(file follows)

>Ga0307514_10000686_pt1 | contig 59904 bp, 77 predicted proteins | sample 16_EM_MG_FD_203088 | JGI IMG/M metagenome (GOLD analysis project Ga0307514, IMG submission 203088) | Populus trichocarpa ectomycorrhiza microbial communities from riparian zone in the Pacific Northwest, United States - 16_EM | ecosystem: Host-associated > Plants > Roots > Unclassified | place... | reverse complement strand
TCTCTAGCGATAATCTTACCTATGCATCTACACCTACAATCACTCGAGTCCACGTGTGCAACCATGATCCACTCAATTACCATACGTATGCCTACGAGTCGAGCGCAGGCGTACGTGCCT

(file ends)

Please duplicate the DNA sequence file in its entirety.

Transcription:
>Ga0307514_10000686_pt1 | contig 59904 bp, 77 predicted proteins | sample 16_EM_MG_FD_203088 | JGI IMG/M metagenome (GOLD analysis project Ga0307514, IMG submission 203088) | Populus trichocarpa ectomycorrhiza microbial communities from riparian zone in the Pacific Northwest, United States - 16_EM | ecosystem: Host-associated > Plants > Roots > Unclassified | place... | reverse complement strand
TCTCTAGCGATAATCTTACCTATGCATCTACACCTACAATCACTCGAGTCCACGTGTGCAACCATGATCCACTCAATTACCATACGTATGCCTACGAGTCGAGCGCAGGCGTACGTGCCT